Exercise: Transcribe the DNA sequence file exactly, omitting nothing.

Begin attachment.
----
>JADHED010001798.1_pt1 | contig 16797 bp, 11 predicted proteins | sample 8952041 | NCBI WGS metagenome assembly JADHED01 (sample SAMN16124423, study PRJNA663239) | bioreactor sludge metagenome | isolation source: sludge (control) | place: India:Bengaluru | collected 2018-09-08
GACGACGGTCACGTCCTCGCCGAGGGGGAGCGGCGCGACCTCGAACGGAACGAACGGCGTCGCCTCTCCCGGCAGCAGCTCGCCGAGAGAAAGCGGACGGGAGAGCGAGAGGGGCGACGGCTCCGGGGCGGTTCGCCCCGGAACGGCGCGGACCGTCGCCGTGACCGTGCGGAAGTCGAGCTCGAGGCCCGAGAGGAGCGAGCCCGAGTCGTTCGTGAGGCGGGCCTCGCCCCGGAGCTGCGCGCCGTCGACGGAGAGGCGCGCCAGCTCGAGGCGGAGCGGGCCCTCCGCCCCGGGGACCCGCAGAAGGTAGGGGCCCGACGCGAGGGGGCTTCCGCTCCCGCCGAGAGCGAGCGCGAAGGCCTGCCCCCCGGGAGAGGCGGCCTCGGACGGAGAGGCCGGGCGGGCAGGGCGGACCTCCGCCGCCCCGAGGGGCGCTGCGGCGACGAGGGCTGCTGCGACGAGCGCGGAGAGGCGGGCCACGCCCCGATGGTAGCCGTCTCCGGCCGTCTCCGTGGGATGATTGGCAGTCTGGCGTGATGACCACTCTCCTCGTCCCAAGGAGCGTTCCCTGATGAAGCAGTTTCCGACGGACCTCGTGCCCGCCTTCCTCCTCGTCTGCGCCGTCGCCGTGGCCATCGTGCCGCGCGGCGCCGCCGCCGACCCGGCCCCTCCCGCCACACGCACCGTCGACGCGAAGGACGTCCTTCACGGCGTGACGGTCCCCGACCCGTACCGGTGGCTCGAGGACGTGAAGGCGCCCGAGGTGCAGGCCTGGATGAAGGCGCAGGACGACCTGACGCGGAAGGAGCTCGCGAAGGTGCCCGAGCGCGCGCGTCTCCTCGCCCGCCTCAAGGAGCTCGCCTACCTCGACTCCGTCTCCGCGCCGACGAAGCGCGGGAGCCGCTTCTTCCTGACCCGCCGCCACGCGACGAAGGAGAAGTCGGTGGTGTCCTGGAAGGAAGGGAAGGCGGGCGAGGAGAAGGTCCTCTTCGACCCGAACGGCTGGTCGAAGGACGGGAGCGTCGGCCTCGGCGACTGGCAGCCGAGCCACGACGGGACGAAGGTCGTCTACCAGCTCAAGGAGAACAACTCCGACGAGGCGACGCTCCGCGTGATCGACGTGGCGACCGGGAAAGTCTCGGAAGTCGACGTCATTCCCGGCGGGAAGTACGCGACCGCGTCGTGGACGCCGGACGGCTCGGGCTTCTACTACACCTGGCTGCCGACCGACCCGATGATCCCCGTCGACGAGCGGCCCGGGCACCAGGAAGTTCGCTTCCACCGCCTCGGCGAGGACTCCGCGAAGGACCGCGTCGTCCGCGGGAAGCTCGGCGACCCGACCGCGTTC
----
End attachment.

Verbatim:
>JADHED010001798.1_pt1 | contig 16797 bp, 11 predicted proteins | sample 8952041 | NCBI WGS metagenome assembly JADHED01 (sample SAMN16124423, study PRJNA663239) | bioreactor sludge metagenome | isolation source: sludge (control) | place: India:Bengaluru | collected 2018-09-08
GACGACGGTCACGTCCTCGCCGAGGGGGAGCGGCGCGACCTCGAACGGAACGAACGGCGTCGCCTCTCCCGGCAGCAGCTCGCCGAGAGAAAGCGGACGGGAGAGCGAGAGGGGCGACGGCTCCGGGGCGGTTCGCCCCGGAACGGCGCGGACCGTCGCCGTGACCGTGCGGAAGTCGAGCTCGAGGCCCGAGAGGAGCGAGCCCGAGTCGTTCGTGAGGCGGGCCTCGCCCCGGAGCTGCGCGCCGTCGACGGAGAGGCGCGCCAGCTCGAGGCGGAGCGGGCCCTCCGCCCCGGGGACCCGCAGAAGGTAGGGGCCCGACGCGAGGGGGCTTCCGCTCCCGCCGAGAGCGAGCGCGAAGGCCTGCCCCCCGGGAGAGGCGGCCTCGGACGGAGAGGCCGGGCGGGCAGGGCGGACCTCCGCCGCCCCGAGGGGCGCTGCGGCGACGAGGGCTGCTGCGACGAGCGCGGAGAGGCGGGCCACGCCCCGATGGTAGCCGTCTCCGGCCGTCTCCGTGGGATGATTGGCAGTCTGGCGTGATGACCACTCTCCTCGTCCCAAGGAGCGTTCCCTGATGAAGCAGTTTCCGACGGACCTCGTGCCCGCCTTCCTCCTCGTCTGCGCCGTCGCCGTGGCCATCGTGCCGCGCGGCGCCGCCGCCGACCCGGCCCCTCCCGCCACACGCACCGTCGACGCGAAGGACGTCCTTCACGGCGTGACGGTCCCCGACCCGTACCGGTGGCTCGAGGACGTGAAGGCGCCCGAGGTGCAGGCCTGGATGAAGGCGCAGGACGACCTGACGCGGAAGGAGCTCGCGAAGGTGCCCGAGCGCGCGCGTCTCCTCGCCCGCCTCAAGGAGCTCGCCTACCTCGACTCCGTCTCCGCGCCGACGAAGCGCGGGAGCCGCTTCTTCCTGACCCGCCGCCACGCGACGAAGGAGAAGTCGGTGGTGTCCTGGAAGGAAGGGAAGGCGGGCGAGGAGAAGGTCCTCTTCGACCCGAACGGCTGGTCGAAGGACGGGAGCGTCGGCCTCGGCGACTGGCAGCCGAGCCACGACGGGACGAAGGTCGTCTACCAGCTCAAGGAGAACAACTCCGACGAGGCGACGCTCCGCGTGATCGACGTGGCGACCGGGAAAGTCTCGGAAGTCGACGTCATTCCCGGCGGGAAGTACGCGACCGCGTCGTGGACGCCGGACGGCTCGGGCTTCTACTACACCTGGCTGCCGACCGACCCGATGATCCCCGTCGACGAGCGGCCCGGGCACCAGGAAGTTCGCTTCCACCGCCTCGGCGAGGACTCCGCGAAGGACCGCGTCGTCCGCGGGAAGCTCGGCGACCCGACCGCGTTC